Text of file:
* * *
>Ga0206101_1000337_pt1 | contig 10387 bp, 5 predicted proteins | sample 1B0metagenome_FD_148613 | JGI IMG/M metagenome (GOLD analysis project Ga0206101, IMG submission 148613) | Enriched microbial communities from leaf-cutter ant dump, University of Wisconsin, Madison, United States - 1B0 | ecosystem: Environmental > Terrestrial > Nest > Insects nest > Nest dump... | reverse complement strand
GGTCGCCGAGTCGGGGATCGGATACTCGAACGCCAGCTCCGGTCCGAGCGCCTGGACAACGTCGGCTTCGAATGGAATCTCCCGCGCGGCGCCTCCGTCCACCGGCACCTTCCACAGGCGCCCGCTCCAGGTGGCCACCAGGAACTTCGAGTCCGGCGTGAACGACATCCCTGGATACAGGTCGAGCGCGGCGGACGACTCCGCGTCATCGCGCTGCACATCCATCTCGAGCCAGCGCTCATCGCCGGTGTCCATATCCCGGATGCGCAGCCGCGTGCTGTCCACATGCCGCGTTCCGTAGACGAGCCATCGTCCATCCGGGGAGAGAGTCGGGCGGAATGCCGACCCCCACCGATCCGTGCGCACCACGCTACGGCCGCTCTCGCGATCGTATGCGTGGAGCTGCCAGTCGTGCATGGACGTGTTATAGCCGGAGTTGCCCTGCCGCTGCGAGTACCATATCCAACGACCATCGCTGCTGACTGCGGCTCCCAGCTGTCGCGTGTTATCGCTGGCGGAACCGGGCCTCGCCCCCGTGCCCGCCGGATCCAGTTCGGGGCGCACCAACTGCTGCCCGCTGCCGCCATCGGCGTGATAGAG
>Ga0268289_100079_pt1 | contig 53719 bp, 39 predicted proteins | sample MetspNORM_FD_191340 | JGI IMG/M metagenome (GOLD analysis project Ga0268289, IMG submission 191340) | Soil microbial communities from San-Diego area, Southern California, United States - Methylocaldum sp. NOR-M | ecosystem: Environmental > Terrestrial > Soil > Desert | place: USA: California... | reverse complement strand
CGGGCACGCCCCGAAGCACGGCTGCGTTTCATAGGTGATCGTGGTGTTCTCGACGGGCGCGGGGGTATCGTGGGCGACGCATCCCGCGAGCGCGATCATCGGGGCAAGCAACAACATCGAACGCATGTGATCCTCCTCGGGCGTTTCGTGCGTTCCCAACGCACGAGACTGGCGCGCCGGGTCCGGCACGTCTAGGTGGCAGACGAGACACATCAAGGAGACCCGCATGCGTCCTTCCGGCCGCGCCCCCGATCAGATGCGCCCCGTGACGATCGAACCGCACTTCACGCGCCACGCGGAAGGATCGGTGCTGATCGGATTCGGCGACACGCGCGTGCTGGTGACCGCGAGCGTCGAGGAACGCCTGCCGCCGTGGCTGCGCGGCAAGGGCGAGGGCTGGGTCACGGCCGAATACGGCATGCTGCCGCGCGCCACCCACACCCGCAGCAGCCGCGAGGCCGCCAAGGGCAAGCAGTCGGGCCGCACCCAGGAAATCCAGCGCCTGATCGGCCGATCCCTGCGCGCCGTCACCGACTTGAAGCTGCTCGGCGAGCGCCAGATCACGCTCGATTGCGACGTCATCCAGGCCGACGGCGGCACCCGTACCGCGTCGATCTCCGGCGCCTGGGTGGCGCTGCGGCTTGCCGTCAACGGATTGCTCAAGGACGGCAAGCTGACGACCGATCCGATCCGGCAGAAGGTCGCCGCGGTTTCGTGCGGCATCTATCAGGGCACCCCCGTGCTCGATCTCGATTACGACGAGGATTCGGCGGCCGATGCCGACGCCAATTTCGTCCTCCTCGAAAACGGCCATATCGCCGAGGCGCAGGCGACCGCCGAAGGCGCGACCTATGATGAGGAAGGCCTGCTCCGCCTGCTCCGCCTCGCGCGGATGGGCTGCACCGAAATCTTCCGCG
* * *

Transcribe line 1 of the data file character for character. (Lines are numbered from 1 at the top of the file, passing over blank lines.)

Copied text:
>Ga0206101_1000337_pt1 | contig 10387 bp, 5 predicted proteins | sample 1B0metagenome_FD_148613 | JGI IMG/M metagenome (GOLD analysis project Ga0206101, IMG submission 148613) | Enriched microbial communities from leaf-cutter ant dump, University of Wisconsin, Madison, United States - 1B0 | ecosystem: Environmental > Terrestrial > Nest > Insects nest > Nest dump... | reverse complement strand